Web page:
Aims: To investigate the effectiveness of cardiogoniometry, a novel, non-invasive method, in diagnosing coronary artery disease (CAD) in women and compare it with exercise-ECG test, by using coronary angiography as a reference method.
Methods: It was a single-centre, case-series study including consecutive female patients with stable angina pectoris (AP) undergoing coronary angiography. Exercise-ECG test, done according to the Bruce protocol, and cardiogoniometry were obtained prior to coronary angiography. Clinically significant CAD has been defined as one or more coronary lesions with >70% stenosis.
Results: Study included 114 consecutive female patients with median age of 64.0 (58.0–71.0) years, out of which 32 (28.1%) had CAD. Cardiogoniometry yielded a total accuracy of 74.6% with a sensitivity of 75.0% (95% CI 56.6–88.5) and specificity of 74.4% (95% CI 63.6–83.4). Exercise-ECG test yielded a total accuracy of 45.1% with a sensitivity of 68.1% (95% CI 42.7–83.6) and specificity 36.6% (95% CI 25.2–50.3). Cardiogoniometry showed higher accuracy than exercise-ECG test (P < 0.001). Pathological cardiogoniometry was associated with almost nine times higher risk for CAD (OR 8.7, 95%CI 3.4–22.3, P < 0.001), which remained significant after adjustment for age, and hypokinesia.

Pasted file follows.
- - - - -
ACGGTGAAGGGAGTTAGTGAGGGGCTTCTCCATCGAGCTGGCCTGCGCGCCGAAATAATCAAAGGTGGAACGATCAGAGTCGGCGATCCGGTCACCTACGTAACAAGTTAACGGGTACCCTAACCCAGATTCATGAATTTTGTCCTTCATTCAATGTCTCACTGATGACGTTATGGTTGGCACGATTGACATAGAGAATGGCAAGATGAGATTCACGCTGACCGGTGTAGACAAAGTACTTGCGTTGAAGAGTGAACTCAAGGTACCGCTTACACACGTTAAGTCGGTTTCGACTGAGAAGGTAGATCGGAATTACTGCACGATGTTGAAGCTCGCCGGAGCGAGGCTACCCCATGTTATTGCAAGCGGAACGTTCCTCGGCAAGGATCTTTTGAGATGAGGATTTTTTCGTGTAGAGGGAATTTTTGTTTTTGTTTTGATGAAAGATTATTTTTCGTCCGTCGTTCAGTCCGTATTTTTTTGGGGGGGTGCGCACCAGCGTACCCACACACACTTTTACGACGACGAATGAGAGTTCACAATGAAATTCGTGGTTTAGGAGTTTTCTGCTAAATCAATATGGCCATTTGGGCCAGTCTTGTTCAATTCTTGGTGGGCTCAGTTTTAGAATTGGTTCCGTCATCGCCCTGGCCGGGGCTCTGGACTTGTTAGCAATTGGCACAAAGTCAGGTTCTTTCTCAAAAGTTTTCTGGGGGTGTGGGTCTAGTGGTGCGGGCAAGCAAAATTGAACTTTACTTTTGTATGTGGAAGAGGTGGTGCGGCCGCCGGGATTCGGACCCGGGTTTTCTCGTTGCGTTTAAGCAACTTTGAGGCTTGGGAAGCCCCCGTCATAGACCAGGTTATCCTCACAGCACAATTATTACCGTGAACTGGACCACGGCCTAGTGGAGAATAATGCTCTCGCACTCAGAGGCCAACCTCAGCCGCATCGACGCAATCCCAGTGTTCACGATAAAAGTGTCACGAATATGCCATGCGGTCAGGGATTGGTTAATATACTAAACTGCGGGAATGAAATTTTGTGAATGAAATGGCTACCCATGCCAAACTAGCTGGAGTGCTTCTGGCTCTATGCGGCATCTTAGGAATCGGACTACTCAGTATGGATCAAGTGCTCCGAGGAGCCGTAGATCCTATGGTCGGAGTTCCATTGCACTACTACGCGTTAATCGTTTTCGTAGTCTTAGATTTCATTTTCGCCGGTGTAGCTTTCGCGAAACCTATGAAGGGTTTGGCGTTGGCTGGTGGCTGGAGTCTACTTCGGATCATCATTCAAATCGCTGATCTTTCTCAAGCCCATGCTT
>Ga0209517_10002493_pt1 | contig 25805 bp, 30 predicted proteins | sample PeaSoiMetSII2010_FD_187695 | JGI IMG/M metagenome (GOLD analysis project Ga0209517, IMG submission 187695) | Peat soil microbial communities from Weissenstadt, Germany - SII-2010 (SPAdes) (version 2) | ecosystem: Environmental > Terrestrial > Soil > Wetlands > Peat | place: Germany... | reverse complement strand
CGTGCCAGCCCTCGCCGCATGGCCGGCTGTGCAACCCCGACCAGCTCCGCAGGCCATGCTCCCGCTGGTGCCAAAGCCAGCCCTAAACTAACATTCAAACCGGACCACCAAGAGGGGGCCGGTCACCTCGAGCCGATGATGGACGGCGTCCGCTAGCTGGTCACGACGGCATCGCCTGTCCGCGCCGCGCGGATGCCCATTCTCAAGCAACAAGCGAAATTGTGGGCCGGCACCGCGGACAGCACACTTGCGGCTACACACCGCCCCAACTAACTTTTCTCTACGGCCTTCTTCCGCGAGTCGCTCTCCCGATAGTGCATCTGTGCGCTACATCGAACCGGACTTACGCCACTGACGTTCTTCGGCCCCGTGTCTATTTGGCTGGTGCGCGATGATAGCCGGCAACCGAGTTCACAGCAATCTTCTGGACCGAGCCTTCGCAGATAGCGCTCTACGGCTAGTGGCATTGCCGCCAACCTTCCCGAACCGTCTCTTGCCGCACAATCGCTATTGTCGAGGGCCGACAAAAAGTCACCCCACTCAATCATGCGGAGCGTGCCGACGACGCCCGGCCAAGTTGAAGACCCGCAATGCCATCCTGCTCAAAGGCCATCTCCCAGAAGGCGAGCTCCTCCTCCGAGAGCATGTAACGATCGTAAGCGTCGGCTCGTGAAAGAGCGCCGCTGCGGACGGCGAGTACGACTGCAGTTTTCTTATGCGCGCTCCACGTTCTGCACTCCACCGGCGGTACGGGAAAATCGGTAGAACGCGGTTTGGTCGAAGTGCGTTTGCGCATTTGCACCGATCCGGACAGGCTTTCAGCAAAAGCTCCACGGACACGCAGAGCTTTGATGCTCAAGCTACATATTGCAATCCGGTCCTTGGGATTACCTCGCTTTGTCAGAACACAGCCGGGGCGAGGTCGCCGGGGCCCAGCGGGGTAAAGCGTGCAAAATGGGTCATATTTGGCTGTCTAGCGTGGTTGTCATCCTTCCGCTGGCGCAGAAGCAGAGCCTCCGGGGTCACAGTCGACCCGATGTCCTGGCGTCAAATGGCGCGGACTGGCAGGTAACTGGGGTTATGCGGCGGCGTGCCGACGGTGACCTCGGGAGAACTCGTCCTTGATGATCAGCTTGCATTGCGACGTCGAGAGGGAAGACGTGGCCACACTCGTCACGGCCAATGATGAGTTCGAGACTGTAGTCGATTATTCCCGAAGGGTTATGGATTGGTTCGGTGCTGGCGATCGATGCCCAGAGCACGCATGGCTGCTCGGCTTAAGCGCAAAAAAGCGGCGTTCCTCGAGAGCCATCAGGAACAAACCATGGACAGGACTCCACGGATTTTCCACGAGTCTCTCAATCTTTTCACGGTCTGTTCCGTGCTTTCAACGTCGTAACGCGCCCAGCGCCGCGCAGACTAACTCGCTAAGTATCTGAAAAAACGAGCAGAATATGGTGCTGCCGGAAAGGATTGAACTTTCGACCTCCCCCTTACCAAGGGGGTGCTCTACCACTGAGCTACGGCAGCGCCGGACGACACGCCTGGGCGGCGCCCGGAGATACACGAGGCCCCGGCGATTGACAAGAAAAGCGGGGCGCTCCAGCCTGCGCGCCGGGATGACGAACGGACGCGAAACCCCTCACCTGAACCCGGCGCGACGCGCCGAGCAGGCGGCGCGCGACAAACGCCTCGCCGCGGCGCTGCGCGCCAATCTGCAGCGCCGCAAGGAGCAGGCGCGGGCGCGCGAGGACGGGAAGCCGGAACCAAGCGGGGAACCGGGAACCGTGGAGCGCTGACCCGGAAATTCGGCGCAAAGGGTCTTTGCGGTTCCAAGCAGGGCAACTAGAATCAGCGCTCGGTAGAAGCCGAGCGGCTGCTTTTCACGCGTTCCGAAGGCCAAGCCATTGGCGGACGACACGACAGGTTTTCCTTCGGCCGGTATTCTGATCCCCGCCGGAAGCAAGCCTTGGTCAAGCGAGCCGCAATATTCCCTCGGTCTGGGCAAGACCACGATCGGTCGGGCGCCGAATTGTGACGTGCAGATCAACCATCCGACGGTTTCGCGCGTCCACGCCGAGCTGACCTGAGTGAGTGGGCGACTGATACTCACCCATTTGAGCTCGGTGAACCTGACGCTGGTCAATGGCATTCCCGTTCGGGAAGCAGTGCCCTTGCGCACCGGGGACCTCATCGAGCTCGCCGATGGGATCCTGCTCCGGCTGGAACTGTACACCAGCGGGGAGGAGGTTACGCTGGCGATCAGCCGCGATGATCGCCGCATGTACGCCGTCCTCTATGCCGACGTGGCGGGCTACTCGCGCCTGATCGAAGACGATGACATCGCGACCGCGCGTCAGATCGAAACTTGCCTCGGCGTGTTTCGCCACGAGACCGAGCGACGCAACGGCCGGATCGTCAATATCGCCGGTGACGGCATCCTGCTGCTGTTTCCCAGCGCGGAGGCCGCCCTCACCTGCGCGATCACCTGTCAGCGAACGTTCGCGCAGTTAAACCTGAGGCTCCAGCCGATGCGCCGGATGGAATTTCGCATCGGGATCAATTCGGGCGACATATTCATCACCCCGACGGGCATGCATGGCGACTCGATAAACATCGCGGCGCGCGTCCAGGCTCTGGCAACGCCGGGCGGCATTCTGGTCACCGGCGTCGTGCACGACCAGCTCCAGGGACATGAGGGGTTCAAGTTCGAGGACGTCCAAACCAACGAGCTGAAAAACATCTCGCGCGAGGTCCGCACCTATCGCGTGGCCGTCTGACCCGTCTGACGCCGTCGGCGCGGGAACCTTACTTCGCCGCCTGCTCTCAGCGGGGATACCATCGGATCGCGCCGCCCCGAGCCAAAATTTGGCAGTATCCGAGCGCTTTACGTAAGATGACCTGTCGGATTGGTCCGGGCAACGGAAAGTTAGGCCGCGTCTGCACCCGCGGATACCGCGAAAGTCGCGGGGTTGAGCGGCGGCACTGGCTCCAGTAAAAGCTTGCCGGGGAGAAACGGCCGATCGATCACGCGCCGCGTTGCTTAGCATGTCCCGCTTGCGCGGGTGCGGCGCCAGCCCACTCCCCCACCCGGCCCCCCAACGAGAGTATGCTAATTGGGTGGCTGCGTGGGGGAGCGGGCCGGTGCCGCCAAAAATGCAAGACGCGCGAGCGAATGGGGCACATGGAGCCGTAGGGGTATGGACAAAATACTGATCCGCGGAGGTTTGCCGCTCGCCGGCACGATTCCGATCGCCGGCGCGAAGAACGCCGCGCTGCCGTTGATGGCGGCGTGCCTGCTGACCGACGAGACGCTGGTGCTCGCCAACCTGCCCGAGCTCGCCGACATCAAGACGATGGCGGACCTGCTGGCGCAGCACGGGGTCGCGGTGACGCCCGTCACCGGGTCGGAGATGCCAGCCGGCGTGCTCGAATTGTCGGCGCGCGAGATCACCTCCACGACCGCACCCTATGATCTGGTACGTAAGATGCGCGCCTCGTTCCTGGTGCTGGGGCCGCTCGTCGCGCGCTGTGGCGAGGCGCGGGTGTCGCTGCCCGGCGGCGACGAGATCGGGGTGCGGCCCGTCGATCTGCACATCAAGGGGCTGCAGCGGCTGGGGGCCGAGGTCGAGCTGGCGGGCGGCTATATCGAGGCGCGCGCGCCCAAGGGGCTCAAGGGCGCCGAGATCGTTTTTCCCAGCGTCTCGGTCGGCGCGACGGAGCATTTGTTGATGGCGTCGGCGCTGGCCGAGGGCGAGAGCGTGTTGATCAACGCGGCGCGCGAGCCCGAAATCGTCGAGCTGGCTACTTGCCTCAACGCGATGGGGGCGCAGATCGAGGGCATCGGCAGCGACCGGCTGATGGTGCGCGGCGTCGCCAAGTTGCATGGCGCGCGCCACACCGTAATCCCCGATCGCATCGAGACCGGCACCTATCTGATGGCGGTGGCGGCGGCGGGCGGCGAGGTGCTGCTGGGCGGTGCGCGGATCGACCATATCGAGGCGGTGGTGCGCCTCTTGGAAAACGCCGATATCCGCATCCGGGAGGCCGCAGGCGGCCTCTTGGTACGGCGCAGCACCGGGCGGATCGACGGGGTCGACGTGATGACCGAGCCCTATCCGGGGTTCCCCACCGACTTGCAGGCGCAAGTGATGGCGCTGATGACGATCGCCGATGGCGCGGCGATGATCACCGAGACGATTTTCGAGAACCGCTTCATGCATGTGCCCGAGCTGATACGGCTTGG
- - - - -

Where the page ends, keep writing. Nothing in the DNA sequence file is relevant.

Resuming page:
Conclusion: Cardiogoniometry is a non-invasive, easy-to-use and free-of-risk method which showed high effectiveness in diagnosing stable CAD in women and superior to exercise-ECG test. Cardiogoniometry could be introduced as a part of the diagnostic algorithm of screening women for stable CAD and is suitable for use in the primary setting, especially in women unable to undergo stress-testing.